The Apache migrated down from the Canadian area and settled in the plains and
southwestern part of the United States around 850 A.D. They were the dominant settlers
of most of northern Mexico, Arizona, New Mexico, and Texas for many decades. The
Apache were divided into 6 sub-tribes, Bedonkone, Chieanen, Chihenne, Chokonen,
Nedni, and the White Mountain Apache. The different tribes varied on ways of life. Some
lived in the mountains and hunted while others farmed on the plains. Their main type of
home, however, was the same throughout all the Apache tribes. They lived in a dome-
shaped brush hut covered with brush, grass, and reed mats. There was often a fire circle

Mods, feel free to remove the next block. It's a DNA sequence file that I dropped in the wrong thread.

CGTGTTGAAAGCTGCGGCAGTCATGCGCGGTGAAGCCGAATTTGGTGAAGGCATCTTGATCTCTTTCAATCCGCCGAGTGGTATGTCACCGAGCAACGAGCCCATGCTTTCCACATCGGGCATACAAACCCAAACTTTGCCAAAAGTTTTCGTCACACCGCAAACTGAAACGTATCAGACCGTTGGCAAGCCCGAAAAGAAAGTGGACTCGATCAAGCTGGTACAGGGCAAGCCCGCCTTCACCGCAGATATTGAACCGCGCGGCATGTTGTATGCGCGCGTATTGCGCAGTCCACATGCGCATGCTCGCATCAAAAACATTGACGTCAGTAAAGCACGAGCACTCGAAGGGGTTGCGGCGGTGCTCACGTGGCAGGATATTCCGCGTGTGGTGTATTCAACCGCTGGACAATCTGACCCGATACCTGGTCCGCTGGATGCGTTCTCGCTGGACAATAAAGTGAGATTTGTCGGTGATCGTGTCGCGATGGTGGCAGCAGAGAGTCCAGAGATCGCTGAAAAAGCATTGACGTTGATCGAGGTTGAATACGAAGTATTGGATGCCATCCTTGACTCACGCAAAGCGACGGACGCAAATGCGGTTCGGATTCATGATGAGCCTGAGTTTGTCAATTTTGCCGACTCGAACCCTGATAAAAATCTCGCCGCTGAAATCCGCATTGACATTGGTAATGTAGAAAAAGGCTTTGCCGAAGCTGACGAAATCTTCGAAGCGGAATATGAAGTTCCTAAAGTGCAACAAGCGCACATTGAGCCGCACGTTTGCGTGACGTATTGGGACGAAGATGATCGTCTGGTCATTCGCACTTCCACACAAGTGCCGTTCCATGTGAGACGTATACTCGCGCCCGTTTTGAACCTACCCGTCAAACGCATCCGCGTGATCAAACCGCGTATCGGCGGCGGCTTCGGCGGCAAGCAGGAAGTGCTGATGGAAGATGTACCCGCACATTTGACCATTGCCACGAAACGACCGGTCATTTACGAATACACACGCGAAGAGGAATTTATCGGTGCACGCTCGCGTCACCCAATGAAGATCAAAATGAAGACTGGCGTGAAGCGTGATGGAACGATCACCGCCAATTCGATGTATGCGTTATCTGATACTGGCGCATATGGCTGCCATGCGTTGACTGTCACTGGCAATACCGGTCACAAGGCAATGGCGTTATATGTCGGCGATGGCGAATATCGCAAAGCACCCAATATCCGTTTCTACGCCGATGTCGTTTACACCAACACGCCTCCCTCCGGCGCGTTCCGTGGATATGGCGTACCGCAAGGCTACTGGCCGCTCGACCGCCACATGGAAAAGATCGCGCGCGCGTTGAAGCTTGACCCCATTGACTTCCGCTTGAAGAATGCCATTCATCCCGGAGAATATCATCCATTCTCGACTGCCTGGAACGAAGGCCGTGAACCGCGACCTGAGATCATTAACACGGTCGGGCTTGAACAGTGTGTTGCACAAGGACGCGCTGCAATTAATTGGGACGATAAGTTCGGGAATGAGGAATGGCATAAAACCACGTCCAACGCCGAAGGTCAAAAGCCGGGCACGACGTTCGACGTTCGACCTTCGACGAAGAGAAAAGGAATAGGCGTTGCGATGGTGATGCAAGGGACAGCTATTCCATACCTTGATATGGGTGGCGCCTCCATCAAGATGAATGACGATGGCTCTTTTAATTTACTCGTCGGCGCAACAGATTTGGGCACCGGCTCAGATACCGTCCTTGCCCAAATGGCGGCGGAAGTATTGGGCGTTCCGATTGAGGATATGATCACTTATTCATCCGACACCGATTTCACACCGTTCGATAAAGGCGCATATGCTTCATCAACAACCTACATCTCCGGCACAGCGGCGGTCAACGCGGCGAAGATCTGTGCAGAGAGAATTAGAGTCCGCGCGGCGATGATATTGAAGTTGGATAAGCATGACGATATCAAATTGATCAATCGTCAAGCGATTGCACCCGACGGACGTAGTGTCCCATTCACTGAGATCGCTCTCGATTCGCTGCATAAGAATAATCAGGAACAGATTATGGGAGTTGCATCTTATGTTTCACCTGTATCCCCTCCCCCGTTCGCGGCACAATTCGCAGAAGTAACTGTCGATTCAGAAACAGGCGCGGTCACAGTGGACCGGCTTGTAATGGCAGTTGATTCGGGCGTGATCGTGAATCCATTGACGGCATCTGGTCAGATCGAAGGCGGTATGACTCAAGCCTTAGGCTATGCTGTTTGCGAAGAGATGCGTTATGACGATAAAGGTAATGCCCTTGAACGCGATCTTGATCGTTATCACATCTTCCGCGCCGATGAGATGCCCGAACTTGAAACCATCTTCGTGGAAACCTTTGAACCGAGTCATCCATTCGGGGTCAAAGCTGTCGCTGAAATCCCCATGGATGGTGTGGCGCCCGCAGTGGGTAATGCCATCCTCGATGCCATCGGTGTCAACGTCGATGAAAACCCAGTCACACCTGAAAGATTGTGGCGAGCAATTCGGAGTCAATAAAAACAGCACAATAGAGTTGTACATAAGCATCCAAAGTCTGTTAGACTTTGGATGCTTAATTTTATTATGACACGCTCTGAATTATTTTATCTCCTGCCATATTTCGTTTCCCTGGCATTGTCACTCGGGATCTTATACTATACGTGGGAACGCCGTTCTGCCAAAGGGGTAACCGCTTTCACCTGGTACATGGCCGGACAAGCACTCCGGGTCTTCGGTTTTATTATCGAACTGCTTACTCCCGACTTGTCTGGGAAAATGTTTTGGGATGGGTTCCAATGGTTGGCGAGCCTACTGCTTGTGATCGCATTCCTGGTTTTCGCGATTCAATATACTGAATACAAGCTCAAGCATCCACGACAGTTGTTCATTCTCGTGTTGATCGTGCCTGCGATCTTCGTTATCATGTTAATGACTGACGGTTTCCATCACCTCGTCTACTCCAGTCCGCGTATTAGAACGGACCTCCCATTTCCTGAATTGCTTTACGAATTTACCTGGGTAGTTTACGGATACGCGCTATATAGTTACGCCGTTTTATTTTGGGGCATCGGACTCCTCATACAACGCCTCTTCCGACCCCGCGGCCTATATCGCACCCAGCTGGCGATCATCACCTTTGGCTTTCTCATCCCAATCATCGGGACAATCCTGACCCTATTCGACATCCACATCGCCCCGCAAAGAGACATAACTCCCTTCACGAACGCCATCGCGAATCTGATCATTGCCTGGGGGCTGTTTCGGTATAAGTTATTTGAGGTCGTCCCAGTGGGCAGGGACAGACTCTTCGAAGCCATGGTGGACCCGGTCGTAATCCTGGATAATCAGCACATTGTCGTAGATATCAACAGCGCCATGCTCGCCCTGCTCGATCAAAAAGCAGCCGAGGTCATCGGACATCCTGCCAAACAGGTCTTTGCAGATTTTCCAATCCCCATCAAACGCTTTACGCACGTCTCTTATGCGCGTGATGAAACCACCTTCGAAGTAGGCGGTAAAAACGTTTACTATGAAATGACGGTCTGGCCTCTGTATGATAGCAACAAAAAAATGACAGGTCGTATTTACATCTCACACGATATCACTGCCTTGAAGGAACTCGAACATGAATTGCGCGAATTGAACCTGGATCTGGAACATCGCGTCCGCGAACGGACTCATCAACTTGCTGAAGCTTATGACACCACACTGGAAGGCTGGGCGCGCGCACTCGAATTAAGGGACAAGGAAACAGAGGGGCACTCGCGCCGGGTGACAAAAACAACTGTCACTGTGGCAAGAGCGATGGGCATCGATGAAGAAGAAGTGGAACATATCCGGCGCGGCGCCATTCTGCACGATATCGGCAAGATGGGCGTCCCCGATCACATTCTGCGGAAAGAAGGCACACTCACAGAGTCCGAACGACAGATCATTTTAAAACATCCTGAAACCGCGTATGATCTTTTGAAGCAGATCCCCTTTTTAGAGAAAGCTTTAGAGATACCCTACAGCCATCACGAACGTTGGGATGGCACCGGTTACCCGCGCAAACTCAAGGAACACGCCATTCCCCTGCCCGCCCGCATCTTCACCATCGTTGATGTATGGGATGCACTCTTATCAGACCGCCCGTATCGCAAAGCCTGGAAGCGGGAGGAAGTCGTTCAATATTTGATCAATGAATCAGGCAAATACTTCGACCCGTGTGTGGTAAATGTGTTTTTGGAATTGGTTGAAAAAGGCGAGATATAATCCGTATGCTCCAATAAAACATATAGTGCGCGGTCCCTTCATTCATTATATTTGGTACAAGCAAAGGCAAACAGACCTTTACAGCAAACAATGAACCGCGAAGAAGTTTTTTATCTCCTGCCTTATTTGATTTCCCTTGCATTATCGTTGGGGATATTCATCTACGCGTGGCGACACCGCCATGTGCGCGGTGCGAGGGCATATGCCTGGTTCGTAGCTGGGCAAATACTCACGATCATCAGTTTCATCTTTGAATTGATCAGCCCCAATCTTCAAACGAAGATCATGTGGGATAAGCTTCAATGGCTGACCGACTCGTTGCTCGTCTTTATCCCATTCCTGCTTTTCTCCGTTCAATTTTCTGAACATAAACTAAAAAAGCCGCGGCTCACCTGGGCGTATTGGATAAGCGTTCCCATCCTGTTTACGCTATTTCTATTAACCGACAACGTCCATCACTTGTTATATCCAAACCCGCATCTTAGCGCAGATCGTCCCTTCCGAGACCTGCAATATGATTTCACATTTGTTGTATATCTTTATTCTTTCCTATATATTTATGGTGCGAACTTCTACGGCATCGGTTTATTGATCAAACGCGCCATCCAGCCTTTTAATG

in the middle with a smoke hole chimney. During the peace time, they built elaborate huts
with more detail, but during the wars, their shelters were poorly constructed and ready to
be destroyed in a matter of minutes to avoid conflict with other tribes.
The Apache were
swift warriors and their battle ways become legendary. They often raided Spanish and
pioneer settlements. Those people saw the Apache as barbaric, which is how they got the
name 'Apache,' it was the Zuni word for 'enemy.' However, the Apache were not fierce,
and they only took what the tribe needed, but they traded most of the time. They were
often in conflict with the Pima, Papago, and Pueblo tribes.
One of the bands of the Apache were the Jicarilla, probably the most popular.
They were known for their craftsmanship of traditional clay pots, baskets, and beadwork.
The Jicarilla were one of the Apache tribes that hunted more than they farmed. Like most
Apache and Southwestern Indians, they also stayed in small groups related through the
female blood line and they traveled with the changing seasons. The nearby...